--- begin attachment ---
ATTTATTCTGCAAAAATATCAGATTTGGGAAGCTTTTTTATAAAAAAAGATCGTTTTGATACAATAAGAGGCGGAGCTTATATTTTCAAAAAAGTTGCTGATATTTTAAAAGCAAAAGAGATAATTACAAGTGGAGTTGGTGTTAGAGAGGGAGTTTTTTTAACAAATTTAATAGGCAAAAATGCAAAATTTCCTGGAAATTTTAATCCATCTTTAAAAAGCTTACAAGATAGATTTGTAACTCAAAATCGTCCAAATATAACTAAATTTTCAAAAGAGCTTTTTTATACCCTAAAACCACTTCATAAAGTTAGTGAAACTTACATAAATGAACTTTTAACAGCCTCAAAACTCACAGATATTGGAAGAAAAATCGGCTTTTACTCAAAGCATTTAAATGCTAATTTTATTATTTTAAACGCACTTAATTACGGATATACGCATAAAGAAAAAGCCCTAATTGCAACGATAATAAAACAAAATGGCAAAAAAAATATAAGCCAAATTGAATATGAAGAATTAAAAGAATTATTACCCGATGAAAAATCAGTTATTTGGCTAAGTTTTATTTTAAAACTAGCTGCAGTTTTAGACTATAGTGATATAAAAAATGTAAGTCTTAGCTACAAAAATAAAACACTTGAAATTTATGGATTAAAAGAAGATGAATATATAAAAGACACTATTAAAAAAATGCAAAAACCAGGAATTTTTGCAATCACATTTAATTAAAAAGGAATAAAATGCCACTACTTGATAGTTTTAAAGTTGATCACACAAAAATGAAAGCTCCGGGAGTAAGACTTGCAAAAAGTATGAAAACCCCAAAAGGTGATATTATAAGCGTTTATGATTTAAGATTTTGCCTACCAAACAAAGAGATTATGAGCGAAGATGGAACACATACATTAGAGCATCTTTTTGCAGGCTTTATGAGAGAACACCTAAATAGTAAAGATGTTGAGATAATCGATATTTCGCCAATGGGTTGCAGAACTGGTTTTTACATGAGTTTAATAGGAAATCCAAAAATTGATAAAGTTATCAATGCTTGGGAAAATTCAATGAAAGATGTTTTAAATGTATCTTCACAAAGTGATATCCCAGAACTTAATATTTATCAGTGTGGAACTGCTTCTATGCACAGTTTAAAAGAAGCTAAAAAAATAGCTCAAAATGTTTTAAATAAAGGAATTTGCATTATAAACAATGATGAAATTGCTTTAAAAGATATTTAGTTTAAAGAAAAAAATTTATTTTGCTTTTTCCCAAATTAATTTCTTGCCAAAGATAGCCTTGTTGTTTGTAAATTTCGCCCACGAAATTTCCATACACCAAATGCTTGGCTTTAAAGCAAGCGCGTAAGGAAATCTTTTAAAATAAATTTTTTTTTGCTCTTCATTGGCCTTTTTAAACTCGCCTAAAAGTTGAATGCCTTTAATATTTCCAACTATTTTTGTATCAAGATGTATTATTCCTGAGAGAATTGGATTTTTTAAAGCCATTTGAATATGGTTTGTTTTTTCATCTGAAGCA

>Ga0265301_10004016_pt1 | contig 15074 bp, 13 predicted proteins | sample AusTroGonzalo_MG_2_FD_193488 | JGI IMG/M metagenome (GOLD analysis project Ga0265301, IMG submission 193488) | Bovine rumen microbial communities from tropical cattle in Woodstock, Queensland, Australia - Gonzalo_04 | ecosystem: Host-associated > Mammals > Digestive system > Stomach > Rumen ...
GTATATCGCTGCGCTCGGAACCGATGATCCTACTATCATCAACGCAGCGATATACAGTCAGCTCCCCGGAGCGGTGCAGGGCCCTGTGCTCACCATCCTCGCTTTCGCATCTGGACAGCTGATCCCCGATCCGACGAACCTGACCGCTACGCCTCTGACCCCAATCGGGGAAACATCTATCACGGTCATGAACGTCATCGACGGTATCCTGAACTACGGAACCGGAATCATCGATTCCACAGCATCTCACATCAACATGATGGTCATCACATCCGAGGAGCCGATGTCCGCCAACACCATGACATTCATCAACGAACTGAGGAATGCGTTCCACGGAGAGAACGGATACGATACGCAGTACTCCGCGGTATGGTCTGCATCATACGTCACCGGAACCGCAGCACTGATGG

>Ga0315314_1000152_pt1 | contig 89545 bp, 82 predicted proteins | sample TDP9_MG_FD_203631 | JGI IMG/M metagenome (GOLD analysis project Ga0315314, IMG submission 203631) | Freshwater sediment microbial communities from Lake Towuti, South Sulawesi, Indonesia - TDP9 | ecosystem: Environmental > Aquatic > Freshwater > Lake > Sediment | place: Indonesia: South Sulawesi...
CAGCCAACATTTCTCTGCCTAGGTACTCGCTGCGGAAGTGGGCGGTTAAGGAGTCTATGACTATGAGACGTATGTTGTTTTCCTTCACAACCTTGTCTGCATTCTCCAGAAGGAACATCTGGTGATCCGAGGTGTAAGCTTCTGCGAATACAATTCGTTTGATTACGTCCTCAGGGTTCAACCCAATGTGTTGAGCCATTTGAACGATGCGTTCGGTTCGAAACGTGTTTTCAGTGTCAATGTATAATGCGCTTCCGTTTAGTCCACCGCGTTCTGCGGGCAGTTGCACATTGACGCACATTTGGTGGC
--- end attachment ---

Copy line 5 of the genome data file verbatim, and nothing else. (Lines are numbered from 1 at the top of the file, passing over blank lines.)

CAGCCAACATTTCTCTGCCTAGGTACTCGCTGCGGAAGTGGGCGGTTAAGGAGTCTATGACTATGAGACGTATGTTGTTTTCCTTCACAACCTTGTCTGCATTCTCCAGAAGGAACATCTGGTGATCCGAGGTGTAAGCTTCTGCGAATACAATTCGTTTGATTACGTCCTCAGGGTTCAACCCAATGTGTTGAGCCATTTGAACGATGCGTTCGGTTCGAAACGTGTTTTCAGTGTCAATGTATAATGCGCTTCCGTTTAGTCCACCGCGTTCTGCGGGCAGTTGCACATTGACGCACATTTGGTGGC